As we’re trying to build a non-sapphire midrange deck, our ability to draw cards is limited to only a couple of options (if you don’t consider Cerebral Fulmination—and I hope you don’t): Pact of Pain and Necessary Sacrifice. Pact is reliable and nets you a good advantage in a long term, but you don’t want to play it in a racing game or against Gore Feast. Necessary Sacrifice gives you a solid burst for only 4 resources (where Pact would require 9 resources and 6 health), but you do give up some board position and it does, in fact, force you to play Darkspire Priestess as a best available target.

As our champion, we want Zared Venomscorn most of the time. However, if you chose the Gore Feast way, Poca, the Conflagrater competes with him for a place under the sun. Even without the interactions of Cerulean troops and a Blaze Elemental, Poca’s charge is often what you are missing for a killing blow from a Gore Feast.

Now that we have looked through our options, let’s try to toss them together.

Champ:Zared Venomscorn
14Blood Shard
8Ruby Shard
3Shards of Fate
4Darkspire Priestess
3Lord Alexander, the Courageous
4Giant Corpse Fly
4Vampire King
4Xentoth’s Inquisitor (w/ Prime Ruby of Destruction)
2Heat Wave
3Life Siphon
2Pact of Pain

This version is not very fast. Against most midrange/aggro decks your first few turns will be dedicated to defending—but our kit is well suited to that. We have 6 cards that can cause aggro a 1-2 trade (Corpse Fly and Heat Wave, which you will rarely risk waiting for more than 2 troops to be on board before casting), a good amount of early removal, and the Darkspires that can net us even more card advantage if they proc ‘find’ more often than not. Fair warning: never hesitate to use Heat Wave for a single Cerulean Mirror Knight. You will regret not doing it shortly after.

Against control, we’re clearly the aggressor. The downside of this build is that it can barely handle opposing Inquisitors, so you want to launch your 4-drops with Lord Alexander – but that will open you up for an Extinction. Even then, try to deal as much damage early on as you can and then dig for your Life Siphons. Pact of Pain becomes very handy in this matchup; what you are missing will be damage, not health.

For the sideboard options, you need to have the removal that wouldn’t fit into the main deck: the extra 2 Heat Waves, 2 Extinctions and 1 Murder. You will be using them often to tinker your removal kit against opposing threats. Also, 4 Inquisitions are necessary as you will want to side them in against mono-Sapphire every time. The rest of sideboard might go for other win conditions or the means to deal with your hardest match ups. Feel free to post your suggestions in comments.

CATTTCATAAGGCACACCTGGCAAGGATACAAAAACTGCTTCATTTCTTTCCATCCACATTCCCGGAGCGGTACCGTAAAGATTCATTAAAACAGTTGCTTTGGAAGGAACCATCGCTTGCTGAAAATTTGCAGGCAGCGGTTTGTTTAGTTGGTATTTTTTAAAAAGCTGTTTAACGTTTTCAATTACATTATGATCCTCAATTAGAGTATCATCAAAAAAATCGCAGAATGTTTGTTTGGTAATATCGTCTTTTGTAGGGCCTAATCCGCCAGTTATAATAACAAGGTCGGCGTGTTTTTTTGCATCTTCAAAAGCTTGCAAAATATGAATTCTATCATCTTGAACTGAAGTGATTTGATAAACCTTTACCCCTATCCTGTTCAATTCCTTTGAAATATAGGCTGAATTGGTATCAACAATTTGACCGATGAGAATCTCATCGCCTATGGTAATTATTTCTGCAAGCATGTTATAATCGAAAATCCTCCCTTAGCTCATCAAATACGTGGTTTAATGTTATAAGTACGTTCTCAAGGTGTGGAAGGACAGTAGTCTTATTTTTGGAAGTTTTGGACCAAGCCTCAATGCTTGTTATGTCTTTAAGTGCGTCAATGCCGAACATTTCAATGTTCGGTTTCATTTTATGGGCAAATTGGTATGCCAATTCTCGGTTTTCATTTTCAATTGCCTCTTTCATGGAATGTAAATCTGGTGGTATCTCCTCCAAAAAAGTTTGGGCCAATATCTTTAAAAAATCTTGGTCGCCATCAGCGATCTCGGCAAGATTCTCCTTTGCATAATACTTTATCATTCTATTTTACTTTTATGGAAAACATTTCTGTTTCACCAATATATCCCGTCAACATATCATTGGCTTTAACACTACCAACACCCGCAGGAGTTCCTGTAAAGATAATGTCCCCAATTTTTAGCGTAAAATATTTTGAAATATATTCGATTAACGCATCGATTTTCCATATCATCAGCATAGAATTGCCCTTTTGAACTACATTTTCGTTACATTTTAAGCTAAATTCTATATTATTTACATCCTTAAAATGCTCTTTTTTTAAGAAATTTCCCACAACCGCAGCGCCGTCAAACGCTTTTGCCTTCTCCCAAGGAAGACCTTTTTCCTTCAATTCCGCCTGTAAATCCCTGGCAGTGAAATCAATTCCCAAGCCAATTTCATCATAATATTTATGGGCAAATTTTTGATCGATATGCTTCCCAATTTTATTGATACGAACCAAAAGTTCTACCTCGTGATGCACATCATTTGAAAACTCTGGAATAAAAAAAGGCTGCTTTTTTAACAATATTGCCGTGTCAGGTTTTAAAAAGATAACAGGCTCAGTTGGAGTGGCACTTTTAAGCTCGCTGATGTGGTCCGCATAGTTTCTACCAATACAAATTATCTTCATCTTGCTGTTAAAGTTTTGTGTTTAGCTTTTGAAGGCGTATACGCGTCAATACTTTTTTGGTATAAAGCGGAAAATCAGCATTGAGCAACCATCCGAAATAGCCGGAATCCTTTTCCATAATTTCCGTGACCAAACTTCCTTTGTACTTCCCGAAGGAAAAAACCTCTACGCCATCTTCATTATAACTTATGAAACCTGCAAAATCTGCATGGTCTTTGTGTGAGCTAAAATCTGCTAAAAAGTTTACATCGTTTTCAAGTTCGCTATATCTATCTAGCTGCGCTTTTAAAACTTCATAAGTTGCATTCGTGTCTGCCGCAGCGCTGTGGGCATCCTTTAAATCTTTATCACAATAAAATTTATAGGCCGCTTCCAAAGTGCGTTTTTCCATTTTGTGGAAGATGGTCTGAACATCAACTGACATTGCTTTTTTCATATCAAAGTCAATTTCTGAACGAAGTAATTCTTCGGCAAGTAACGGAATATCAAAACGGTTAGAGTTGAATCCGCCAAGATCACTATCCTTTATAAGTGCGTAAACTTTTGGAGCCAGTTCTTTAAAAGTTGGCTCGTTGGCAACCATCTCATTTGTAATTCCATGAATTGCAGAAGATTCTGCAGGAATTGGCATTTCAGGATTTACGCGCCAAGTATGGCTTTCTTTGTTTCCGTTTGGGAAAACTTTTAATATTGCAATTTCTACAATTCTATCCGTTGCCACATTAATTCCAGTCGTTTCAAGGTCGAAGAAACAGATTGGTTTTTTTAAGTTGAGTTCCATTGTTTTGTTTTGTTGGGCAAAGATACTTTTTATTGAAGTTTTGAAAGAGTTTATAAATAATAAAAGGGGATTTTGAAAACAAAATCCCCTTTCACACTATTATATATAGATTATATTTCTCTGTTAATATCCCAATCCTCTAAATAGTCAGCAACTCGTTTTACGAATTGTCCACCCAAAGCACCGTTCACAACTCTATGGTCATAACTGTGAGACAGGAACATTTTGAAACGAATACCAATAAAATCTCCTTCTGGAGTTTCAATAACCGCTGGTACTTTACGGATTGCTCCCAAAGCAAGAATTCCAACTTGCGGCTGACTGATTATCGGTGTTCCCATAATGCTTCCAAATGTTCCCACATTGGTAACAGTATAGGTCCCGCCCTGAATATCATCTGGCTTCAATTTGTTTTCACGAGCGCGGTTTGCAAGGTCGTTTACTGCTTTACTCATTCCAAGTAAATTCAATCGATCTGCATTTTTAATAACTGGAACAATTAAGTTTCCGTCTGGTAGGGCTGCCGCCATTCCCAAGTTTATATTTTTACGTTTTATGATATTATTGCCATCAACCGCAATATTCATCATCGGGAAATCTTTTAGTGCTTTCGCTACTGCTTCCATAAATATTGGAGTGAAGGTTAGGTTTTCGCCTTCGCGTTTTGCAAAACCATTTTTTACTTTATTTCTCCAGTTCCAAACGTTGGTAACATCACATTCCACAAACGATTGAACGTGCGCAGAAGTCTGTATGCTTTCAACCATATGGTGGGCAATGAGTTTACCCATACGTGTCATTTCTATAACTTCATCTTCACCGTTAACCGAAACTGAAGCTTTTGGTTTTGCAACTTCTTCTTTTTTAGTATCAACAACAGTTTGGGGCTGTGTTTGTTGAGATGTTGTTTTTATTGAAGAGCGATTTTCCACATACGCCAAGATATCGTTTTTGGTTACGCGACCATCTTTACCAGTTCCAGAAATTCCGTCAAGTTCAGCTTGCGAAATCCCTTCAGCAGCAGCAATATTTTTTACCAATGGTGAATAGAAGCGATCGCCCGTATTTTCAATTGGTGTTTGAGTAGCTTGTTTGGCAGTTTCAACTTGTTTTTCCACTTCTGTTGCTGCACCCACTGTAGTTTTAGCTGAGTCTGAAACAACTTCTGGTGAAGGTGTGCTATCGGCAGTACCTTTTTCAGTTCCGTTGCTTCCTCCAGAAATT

Is this deck too slow for you? Do you like rushing at your opponent’s champion with everything you have? Okay, then here you go:

Champ:Poca, the Conflagrater
11Blood Shard
11Ruby Shard
3Shards of Fate
4Ruby Pyromancer
4Gem-Crazed Berserker w/ Ruby of Flames
3Lord Alexander, the Courageous
4Vampire King
4Xentoth’s Inquisitor w/ Prime Ruby of Destruction
2Ash Harpy
3Gore Feast of Kog’Tepetl
2Necessary Sacrifice

The Corpse Flies were switched out for Berserkers as an experiment, so feel free to change it back if you don’t like it. This list is much more aggressive than the first one and you will rarely be defending with it. I didn’t want to add Necessary Sacrifice initially, but then I realized that it makes a great play with Poca’s Charge when you don’t have your Gore Feast. For the games where things don’t go according to plan, you have a couple of each Extinction and Ash Harpy to steal the games your opponent was poised to take. Sideboard decisions here are very interesting: you might side in answers for opposing threats or removal, or you can alternatively tweak the way your deck wins. For example, your reserves might contain Life Siphon and Burn to the Ground for the opponent that’s expected to be building a blocker wall in game 2, or you can add some Droo’s Walkers and Harpies against those who rely too much on early damage-dealing removal. If you try the deck out, feel free to share your sideboard decisions and how they worked out for you.

So here are two different versions of Blood-Ruby midrange. Do you want to go slow and steady? Do you you want to kill as fast as possible? Or maybe you’ll make your own version that will take the best from both approaches. There are only two weeks left to play in the Mono-Shards-of-Fate metagame, so take the time to try it out in constructed queues or even the Hextechs Open this weekend. And be sure to come back and share your experience in the comments!

Future is a veteran Russian player coming from offline TCGs such as Berserk TCG and WoW TCG. A stalwart in the competitive scene both in community organized events and in official tournaments, Future provides expert analysis on strategy in both constructed and limited.

Leave a Reply

%d bloggers like this: